Talk of the debt ceiling has dominated headlines since early 2023 when the treasury department began using extraordinary measures to allow the federal government to pay its obligations in full and on time. For the ninth time since the 2011 debt ceiling crisis, the debt ceiling was raised in December 2021 to $31.381 trillion to sustain federal borrowing authority for the following year. When that deal expired on January 19, 2023, the Treasury had no choice but to enact extraordinary measures to prevent default. With no ceiling suspension or limit increase on the horizon, time is of the essence. As we move closer to June 1st, a date many experts predict the government will officially hit the ceiling, the threat of a government default continues to loom.
What are extraordinary measures?
Extraordinary measures allow the government to use cash-on-hand and a variety of accounting maneuvers to pay for the country’s debts. These measures include prematurely redeeming Treasury bonds held in federal employee retirement savings accounts, halting contributions to certain government pension funds, suspending state and local government series securities, and borrowing from money set aside to manage exchange rate fluctuations. Once the Treasury Department can no longer take extraordinary measures to pay the debts, it will begin defaulting on some debts. While these extraordinary measures have provided the government with some breathing room, it is only an action of delay, not resolution. Extraordinary measures will not raise the debt ceiling and cannot prevent a default.
Hitting the debt ceiling: what it could mean
Earlier this year, United States Secretary of the Treasury Janet Yellen wrote to Congressional Leadership warning of the consequences should the country default on debt, noting “failure to meet the government’s obligations would cause irreparable harm to the U.S. economy, the livelihoods of all Americans and global financial stability.” If Congress cannot reach an agreement to suspend or increase the debt ceiling, we can expect multiple consequences across the country, including higher interest rates, market panic, political instability, and slashed government services.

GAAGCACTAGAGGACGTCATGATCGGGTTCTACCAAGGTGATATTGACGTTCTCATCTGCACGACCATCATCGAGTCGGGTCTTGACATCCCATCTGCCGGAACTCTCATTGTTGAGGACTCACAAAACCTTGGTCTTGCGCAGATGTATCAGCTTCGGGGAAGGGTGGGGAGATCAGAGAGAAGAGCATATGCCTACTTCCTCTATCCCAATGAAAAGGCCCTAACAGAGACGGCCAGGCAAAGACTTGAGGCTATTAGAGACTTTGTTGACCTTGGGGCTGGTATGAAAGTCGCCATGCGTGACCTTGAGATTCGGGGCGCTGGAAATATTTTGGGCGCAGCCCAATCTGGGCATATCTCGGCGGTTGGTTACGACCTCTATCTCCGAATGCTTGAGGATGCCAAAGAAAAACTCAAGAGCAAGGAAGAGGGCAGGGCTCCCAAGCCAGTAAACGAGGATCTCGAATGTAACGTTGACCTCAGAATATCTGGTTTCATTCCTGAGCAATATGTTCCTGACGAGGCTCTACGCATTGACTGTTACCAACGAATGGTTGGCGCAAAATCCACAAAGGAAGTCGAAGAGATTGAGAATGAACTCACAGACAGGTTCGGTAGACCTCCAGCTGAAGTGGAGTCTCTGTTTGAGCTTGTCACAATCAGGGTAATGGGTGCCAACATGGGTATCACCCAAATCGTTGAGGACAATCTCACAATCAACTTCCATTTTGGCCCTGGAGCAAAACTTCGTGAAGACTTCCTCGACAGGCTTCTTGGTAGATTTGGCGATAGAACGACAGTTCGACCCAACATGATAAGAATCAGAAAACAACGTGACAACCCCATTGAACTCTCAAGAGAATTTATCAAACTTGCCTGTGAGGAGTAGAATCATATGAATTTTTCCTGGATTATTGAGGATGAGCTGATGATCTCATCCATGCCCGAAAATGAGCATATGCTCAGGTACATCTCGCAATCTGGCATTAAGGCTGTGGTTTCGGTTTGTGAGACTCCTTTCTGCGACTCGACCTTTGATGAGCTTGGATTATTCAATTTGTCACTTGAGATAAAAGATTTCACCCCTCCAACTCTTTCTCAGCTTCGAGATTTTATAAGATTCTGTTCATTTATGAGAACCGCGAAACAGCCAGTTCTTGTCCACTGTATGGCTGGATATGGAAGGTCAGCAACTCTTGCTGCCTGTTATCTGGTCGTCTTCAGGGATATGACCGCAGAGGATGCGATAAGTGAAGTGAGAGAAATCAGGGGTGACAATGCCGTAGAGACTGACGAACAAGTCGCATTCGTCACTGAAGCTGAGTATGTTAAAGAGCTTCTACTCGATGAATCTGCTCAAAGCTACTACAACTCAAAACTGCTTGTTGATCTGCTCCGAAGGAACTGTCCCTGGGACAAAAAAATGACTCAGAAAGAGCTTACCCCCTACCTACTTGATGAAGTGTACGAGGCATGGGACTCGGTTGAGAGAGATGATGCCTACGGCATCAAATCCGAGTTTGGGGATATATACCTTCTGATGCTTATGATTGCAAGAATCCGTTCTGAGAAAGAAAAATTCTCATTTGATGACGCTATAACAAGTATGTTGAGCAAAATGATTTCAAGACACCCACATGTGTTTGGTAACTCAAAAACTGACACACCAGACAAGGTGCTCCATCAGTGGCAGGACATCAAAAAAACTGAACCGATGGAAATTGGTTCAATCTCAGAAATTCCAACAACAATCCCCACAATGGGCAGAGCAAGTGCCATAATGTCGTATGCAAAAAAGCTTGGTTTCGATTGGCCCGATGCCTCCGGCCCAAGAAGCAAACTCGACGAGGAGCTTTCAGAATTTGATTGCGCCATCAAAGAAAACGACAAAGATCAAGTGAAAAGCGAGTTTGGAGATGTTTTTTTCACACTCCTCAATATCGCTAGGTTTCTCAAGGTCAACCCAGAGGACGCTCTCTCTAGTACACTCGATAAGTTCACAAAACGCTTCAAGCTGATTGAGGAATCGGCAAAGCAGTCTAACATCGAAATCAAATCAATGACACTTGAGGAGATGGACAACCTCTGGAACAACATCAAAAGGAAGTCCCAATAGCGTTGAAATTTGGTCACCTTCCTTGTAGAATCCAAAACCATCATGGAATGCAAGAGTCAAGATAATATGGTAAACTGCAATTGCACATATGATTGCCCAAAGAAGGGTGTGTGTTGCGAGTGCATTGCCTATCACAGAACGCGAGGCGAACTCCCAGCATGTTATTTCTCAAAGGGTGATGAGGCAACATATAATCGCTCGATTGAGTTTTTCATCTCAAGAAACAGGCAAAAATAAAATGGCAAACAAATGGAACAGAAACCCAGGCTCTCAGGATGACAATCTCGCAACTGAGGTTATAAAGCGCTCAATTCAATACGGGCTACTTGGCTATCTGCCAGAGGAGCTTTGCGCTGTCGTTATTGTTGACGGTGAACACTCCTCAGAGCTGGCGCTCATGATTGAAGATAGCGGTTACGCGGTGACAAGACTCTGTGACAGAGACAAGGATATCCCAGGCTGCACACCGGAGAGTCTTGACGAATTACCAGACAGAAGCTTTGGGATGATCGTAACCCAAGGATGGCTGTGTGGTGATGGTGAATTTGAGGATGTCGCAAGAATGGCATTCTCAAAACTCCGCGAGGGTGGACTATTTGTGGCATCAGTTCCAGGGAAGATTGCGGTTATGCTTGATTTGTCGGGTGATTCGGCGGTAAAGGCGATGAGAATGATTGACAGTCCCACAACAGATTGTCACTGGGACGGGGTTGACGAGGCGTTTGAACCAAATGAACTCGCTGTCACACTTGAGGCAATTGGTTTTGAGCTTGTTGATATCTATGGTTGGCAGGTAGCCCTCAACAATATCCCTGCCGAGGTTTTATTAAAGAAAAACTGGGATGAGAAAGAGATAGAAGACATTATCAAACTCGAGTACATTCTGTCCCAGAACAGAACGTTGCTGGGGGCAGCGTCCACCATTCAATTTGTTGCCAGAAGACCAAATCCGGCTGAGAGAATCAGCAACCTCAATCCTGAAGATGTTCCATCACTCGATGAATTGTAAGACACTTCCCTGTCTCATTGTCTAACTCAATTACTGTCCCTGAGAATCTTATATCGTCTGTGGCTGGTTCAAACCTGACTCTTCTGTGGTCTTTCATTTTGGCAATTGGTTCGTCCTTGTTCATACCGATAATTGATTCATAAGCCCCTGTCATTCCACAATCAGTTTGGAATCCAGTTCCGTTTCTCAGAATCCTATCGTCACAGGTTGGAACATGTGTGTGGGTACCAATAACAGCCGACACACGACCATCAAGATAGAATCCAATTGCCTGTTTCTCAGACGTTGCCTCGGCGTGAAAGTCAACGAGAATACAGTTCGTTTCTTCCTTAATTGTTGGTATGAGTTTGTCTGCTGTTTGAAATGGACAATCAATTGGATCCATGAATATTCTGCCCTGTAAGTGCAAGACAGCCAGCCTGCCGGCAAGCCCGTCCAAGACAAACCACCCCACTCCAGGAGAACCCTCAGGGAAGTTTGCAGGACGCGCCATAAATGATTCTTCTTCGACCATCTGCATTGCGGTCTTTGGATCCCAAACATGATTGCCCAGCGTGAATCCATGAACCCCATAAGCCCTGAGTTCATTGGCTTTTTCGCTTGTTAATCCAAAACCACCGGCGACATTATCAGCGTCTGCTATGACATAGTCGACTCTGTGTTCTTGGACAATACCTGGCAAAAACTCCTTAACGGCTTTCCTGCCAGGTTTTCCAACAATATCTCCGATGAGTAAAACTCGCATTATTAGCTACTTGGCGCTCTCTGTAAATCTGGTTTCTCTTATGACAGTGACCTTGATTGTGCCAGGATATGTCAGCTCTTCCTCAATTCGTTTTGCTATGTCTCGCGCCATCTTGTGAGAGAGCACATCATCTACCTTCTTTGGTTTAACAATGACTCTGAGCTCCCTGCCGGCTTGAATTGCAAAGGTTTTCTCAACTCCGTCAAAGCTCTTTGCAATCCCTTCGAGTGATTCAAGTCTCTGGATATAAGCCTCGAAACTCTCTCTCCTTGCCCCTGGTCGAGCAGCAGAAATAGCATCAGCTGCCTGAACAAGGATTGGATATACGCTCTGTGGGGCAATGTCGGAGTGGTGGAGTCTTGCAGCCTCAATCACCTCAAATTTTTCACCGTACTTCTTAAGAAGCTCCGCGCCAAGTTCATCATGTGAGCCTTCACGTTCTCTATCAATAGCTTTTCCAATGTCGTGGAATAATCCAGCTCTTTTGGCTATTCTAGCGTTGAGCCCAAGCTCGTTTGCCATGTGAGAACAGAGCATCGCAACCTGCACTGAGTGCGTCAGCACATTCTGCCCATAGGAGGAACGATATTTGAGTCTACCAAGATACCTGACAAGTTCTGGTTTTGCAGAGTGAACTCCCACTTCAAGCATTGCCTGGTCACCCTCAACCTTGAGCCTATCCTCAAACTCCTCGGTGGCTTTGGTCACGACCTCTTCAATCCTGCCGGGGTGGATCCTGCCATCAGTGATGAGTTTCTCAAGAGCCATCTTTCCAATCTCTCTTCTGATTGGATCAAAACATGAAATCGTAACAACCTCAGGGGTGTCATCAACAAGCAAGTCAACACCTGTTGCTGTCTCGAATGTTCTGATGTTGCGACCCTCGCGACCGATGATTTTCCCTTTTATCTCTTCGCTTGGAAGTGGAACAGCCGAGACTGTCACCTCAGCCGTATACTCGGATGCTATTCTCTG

While the government has not hit the statutory limit, the mere possibility of a default is responsible for a wave of uneasiness making its way across the United States and around the world. The United States has never defaulted on its debts before, but as a significant player in the worldwide economy, an economic and politically sound United States is vital to ensuring stability worldwide.
The impact of a default on much-needed services
For millions of Americans relying daily on federally funded services, a default could create massive financial hardship. If Congress cannot resolve the debt ceiling crisis, various government payments will be affected, including funding for food stamps, federal grants to states and municipalities for Medicaid, highways, education, and other programs, and paychecks to federal workers and the military. For entitlement programs, such as Social Security and Medicaid, the law requires the government to continue payments, even in the case of a default. However, the government will no longer be able to borrow funds to pay for these programs. If there is no available cash on hand, benefits will not be paid right away.